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First defamation charges against Andy Hall dismissed

The first of four defamation charges brought against British activist Andy Hall by Thailand’s Natural Fruit Company was dismissed by a Bangkok court on Wednesday due to a legal technicality.

The judges ruled that, as the incident – an interview given to Al Jazeera – had occurred abroad, Thailand’s attorney-general should have been involved in the investigation, and was not. The prosecution had therefore not proceeded within the law, it was ruled.

“I think this is a real victory for migrant workers and for the Thai justice system,” Hall told DVB after leaving court on Wednesday morning. “I think that the judges showed very clearly that they respected what I did and the work I did, and that they respected the role of human rights defenders. They categorically condemned the acts of the law enforcement officials and prosecutors who unlawfully prosecuted this case against me.

“It is a great ruling for me, for migrant workers, for labour rights and for freedom of expression,” he said, adding that this verdict strengthens the rule of law in Thailand.

“I never had any doubt that this ruling would go against me. I always had faith in the Thai justice system, I believe that I will win the rest of the cases against me,” he said by telephone.

The trial for a second civil defamation case starts on 30 October, Hall’s 35th birthday.

Natural Fruit filed four criminal and civil charges against Hall. Charges concern criminal and civil defamation claims, and crimes under Thailand’s Computer Crimes Act.


Hall successfully faced the first of four libel charges against him for his research about a Thai company’s alleged abuse of migrant labourers, the majority of whom are Burmese. He has been facing a total of at least seven years in prison for related charges.

Hall is being sued by Natural Fruit, a pineapple processing company based in Thonburi, Bangkok province. Wednesday’s case involved statements he made during an Al Jazeera video report that went live in June 2013.

The comments made to Al Jazeera implicate the company in unlawfully low wages and employment of underage workers. Natural Fruit employs hundreds of mostly Burmese migrants, who make up a significant portion of Thailand’s low-skill workforce and are widely regarded as vulnerable to labour abuse.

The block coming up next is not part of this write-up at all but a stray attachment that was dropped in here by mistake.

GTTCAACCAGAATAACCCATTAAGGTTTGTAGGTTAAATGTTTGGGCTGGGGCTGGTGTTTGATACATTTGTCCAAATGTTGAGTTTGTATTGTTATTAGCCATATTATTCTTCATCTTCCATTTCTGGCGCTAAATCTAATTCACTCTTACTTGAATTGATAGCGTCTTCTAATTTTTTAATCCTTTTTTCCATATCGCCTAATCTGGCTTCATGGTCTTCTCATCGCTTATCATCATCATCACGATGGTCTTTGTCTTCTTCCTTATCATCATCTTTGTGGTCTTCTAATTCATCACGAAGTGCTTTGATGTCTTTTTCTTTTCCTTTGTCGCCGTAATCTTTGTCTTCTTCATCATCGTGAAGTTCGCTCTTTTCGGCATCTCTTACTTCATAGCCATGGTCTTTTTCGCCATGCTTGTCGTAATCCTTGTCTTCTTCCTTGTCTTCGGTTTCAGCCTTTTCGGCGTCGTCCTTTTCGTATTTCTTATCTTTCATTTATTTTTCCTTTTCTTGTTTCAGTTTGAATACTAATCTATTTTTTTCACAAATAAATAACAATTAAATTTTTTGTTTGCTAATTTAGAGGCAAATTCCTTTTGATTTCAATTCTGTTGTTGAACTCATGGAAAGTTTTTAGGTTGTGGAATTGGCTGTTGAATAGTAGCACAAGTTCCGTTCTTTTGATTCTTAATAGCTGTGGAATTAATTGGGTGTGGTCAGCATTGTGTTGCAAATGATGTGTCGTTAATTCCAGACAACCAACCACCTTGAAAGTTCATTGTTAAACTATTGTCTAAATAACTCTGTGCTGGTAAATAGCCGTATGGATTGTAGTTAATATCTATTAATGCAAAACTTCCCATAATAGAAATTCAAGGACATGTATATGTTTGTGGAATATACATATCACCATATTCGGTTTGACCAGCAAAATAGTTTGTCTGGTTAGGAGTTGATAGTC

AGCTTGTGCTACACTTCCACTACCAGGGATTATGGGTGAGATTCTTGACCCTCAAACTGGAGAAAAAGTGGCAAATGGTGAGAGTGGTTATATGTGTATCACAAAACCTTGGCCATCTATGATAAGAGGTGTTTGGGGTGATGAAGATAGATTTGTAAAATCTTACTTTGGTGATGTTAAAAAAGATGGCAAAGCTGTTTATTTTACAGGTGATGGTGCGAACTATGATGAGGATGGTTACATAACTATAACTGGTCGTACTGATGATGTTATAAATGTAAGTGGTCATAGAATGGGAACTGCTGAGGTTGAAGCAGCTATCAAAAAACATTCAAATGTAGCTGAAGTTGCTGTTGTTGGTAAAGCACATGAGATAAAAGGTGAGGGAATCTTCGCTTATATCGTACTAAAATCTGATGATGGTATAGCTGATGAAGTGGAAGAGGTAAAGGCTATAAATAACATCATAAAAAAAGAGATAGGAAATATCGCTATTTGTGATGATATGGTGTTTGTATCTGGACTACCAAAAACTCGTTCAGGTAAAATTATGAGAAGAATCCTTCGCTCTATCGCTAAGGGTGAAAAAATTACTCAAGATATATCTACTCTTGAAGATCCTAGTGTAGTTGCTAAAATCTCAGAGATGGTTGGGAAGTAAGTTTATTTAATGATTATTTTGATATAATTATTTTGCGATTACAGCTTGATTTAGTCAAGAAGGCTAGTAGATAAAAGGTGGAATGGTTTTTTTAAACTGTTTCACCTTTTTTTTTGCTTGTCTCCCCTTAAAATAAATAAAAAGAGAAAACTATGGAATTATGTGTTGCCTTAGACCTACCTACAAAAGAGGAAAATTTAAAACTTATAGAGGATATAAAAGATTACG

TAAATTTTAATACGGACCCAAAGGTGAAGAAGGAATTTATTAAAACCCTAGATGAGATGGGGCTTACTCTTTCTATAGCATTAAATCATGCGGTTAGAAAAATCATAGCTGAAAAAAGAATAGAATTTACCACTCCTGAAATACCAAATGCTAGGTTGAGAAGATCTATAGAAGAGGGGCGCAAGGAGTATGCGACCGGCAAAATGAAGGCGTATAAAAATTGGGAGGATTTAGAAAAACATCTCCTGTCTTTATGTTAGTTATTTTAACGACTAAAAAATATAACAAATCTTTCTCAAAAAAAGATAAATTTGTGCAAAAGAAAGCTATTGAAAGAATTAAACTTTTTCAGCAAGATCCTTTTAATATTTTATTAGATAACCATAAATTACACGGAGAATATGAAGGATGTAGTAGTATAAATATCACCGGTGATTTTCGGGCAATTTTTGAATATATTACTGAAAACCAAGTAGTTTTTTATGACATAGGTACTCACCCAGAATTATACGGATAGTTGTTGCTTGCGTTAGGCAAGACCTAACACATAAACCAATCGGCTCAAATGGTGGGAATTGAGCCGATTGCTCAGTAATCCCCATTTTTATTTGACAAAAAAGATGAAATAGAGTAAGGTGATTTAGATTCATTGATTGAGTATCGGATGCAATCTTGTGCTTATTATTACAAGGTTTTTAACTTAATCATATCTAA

Natural Fruit’s Vice-president Kachin Komneyawanich, the plaintiff in the case, claims that the allegations were completely fabricated, and that the company’s revenues have dropped by a large margin since the content was published.

Hall’s is a unique and convoluted case, which has been lambasted by rights defenders and industry figures alike, claiming that he is being targeted to demonstrate that some issues and industries are off limits. The total of four charges – which include criminal defamation, violation of Thailand’s controversial Computer Crimes Act (CCA) and a civil defamation suit seeking damages of US$10 million – all trace back to research conducted for a European accountability watchdog, Finnwatch.

Finnwatch contracted Hall, who at the time was associate researcher at Bangkok’s Mahidol University, to investigate three Thai food processing companies that supply European markets: Thai Union Manufacturing, Unicord and Natural Fruit. The group published the findings in 2013, which were based largely on site visits and interviews with employees.

The damning report, titled Cheap Has a High Price, cited worker testimony claiming abuses including child labour, confiscation of passports, low wages and severely unsafe conditions. The allegations were taken seriously by some European retailers and ultimately resulted in several supplier contract re-negotiations.

Natural Fruit, however, dismissed the findings entirely. The company initially chose to pursue legal action under the CCA, enacted in 2007, which broadly criminalises all “forged computer data or false computer data”. While the law is generally thought to have been drafted to prevent physical or proprietary damage to computer systems, research by an independent Thai legal organisation, iLaw, shows that fraud and defamation cases are its most common application.

“All of the workers said to me that working there was like hell,” Hall said in the clip, which is still viewable on YouTube and was played back several times to the court on 2 September. This line drew particular ire from Natural Fruit, whose counsel fixated on the connotations of the word “hell”. The defense maintains that the statement was based on employee testimony and that Hall had no intent to harm the company.

I think it’s very difficult to prove that I had a malicious intent toward this company,” said Hall, speaking before the hearing. “What I did was in the public interest and what I did was for the benefit of migrant workers.”


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